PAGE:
Philippe Dollfus, Viet Hung Nguyen and Jérôme Saint-Martin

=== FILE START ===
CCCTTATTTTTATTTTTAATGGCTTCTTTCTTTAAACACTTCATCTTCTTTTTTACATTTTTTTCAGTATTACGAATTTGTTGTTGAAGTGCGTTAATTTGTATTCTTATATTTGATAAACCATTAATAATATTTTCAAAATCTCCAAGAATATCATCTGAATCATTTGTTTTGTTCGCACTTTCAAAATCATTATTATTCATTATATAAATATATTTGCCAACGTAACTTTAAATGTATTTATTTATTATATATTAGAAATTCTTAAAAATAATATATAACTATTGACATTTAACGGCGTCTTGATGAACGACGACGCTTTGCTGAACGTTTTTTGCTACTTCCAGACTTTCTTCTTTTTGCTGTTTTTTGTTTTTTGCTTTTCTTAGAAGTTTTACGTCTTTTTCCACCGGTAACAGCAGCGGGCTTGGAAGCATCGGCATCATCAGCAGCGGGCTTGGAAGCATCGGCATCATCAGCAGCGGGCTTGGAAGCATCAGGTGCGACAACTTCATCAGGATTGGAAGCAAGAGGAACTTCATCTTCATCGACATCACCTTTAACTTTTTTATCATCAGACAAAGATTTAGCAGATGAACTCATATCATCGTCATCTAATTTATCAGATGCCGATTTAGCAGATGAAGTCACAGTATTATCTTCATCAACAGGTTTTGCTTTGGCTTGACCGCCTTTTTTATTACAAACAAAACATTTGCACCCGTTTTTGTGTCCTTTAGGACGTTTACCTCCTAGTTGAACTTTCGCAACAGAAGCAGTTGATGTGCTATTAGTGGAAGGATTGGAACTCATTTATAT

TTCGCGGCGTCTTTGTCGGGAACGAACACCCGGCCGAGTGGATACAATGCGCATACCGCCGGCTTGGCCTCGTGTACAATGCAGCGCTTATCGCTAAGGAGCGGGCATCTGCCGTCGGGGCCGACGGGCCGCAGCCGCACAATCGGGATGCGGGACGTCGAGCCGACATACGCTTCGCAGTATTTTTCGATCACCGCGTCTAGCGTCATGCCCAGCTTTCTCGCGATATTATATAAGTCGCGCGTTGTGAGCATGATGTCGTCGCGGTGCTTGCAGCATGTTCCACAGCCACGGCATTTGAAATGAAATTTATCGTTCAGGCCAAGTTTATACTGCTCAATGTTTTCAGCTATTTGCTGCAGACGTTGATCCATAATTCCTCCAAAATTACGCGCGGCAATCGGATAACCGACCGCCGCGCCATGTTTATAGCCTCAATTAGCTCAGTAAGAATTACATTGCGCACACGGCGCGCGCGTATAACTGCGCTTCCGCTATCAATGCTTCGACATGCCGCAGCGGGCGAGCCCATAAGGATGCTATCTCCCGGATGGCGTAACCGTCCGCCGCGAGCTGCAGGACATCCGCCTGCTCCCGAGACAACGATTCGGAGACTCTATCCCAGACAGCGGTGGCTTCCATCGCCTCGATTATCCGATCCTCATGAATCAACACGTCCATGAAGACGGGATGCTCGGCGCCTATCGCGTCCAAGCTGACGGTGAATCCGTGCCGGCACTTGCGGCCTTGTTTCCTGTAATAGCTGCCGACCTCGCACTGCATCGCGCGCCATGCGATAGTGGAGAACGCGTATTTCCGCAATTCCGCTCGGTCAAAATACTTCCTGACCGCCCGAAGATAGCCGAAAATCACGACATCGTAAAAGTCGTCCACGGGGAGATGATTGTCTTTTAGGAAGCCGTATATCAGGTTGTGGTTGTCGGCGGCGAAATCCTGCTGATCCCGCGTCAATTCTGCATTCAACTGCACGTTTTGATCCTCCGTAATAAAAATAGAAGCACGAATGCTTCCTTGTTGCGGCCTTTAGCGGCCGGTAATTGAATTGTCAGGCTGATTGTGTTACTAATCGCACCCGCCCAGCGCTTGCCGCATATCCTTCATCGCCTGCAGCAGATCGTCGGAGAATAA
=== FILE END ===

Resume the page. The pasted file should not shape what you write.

The thermoelectric properties of graphene and graphene nanostructures have recently attracted significant attention from the physics and engineering communities. In fundamental physics, the analysis of Seebeck and Nernst effects is very useful in elucidating some details of the electronic band structure of graphene that cannot be probed by conductance measurements alone, due in particular to the ambipolar nature of this gapless material. For applications in thermoelectric energy conversion, graphene has two major disadvantages. It is gapless, which leads to a small Seebeck coefficient due to the opposite contributions of electrons and holes, and it is an excellent thermal conductor. The thermoelectric figure of merit ZT of a two-dimensional (2D) graphene sheet is thus very limited. However, many works have demonstrated recently that appropriate nanostructuring and bandgap engineering of graphene can concomitantly strongly reduce the lattice thermal conductance and enhance the Seebeck coefficient without dramatically degrading the electronic conductance. Hence, in various graphene nanostructures, ZT has been predicted to be high enough to make them attractive for energy conversion. In this article, we review the main results obtained experimentally and theoretically on the thermoelectric properties of graphene and its nanostructures, emphasizing the physical effects that govern these properties. Beyond pure graphene structures, we discuss also the thermoelectric properties of some hybrid graphene structures, as graphane, layered carbon allotropes such as graphynes and graphdiynes, and graphene/hexagonal boron nitride heterostructures which offer new opportunities. Finally, we briefly review the recent activities on other atomically thin 2D semiconductors with finite bandgap, i.e. dichalcogenides and phosphorene, which have attracted great attention for various kinds of applications, including thermoelectrics.